Quantitative easing artificially boosts asset prices but with assets so unevenly distributed, the wealthiest and older households become even wealthier, while QE-induced house price inflation and rent increases have further disadvantaged non-homeowners and the young. Such social, distributional — and political — side-effects of unconventional monetary policies are routinely overlooked.

If politicians announced tax changes to enrich the wealthiest groups and redistribute away from young to old there would be a voter backlash. But disguising such fiscal measures as monetary policy has achieved similar impacts without democratic accountability. [Link]

I am glad to note that someone of her reputation in the City and a former Minister said something what needed to be said – of the absence of democratic accountability of monetary policy. May be, it is all a brilliant plutocratic strategy. They lose the most when financial assets crash because they hold them the most. Commoners hold bank accounts. So, when the crisis of 2008 struck, they conceived of this wonderful idea of QE with a vengeance! That is a possibility.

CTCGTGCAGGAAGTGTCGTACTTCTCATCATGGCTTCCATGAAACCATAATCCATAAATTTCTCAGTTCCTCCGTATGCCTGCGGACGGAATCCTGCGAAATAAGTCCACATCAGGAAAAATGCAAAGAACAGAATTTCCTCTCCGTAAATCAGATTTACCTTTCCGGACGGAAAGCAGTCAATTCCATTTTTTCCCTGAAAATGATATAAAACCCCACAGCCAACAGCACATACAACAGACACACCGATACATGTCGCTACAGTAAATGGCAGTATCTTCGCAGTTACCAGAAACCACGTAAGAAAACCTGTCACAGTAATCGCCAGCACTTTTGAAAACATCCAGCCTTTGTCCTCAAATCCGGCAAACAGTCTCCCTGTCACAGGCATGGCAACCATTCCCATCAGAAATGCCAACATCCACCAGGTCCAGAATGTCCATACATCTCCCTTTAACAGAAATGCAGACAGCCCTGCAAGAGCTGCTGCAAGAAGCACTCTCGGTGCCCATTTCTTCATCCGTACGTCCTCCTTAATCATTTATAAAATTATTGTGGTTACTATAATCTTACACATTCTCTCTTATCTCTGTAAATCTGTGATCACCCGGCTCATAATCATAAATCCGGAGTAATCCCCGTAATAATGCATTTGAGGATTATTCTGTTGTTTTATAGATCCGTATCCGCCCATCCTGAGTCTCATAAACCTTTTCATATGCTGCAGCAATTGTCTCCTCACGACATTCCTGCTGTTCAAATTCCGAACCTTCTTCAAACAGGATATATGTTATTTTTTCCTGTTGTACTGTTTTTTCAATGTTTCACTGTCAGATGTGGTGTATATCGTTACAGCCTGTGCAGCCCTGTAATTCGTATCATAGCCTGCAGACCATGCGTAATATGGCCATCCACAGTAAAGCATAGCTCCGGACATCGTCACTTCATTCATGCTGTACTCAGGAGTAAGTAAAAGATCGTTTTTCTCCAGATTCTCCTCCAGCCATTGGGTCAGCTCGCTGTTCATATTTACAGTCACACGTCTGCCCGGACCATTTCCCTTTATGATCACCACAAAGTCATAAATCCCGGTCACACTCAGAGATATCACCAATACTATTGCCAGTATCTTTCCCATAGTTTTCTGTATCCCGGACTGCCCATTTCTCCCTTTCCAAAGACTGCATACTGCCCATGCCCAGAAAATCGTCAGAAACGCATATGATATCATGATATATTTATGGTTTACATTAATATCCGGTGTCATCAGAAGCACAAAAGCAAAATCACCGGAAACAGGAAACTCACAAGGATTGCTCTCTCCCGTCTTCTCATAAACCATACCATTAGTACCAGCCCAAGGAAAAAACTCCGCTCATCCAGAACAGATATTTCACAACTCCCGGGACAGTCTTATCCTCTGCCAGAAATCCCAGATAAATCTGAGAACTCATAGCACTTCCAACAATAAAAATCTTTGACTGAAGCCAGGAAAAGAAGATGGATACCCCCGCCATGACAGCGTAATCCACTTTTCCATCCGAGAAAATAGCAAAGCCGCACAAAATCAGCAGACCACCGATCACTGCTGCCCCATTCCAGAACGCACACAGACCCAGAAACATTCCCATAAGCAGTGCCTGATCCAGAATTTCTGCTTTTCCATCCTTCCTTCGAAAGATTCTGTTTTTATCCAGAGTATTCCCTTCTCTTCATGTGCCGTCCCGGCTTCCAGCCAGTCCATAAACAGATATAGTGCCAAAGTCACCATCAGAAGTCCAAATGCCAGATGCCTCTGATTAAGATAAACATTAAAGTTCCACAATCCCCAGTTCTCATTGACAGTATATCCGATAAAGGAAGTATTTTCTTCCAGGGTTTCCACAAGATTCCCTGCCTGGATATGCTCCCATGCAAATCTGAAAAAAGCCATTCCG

Just as one thought that the pendulum was about to swing back from capital to labour, they ensured that not only that did not happen but also that the pendulum swung further in their favour!

In an earlier longer piece for FT, she had mentioned that QE had robbed pensioners of their incomes, something that OECD too had documented in its Economic Outlook published in June 2016. This is what she wrote:

In 2008, a £100,000 pension fund would have generated a life-long annuity income of around £7,900 a year from age 65. But today, that £100,000 fund would only generate around £5,000 a year — a 36 per cent fall, leaving pensioners permanently poorer. [Link]

(4) Lastly, close on the heels of his piece in ‘Project Syndicate’, Dani Rodrik has a longer piece in ‘The Boston Review’. He writes about neo-liberalism and this sentence made my day because that is what I tell my students all the time: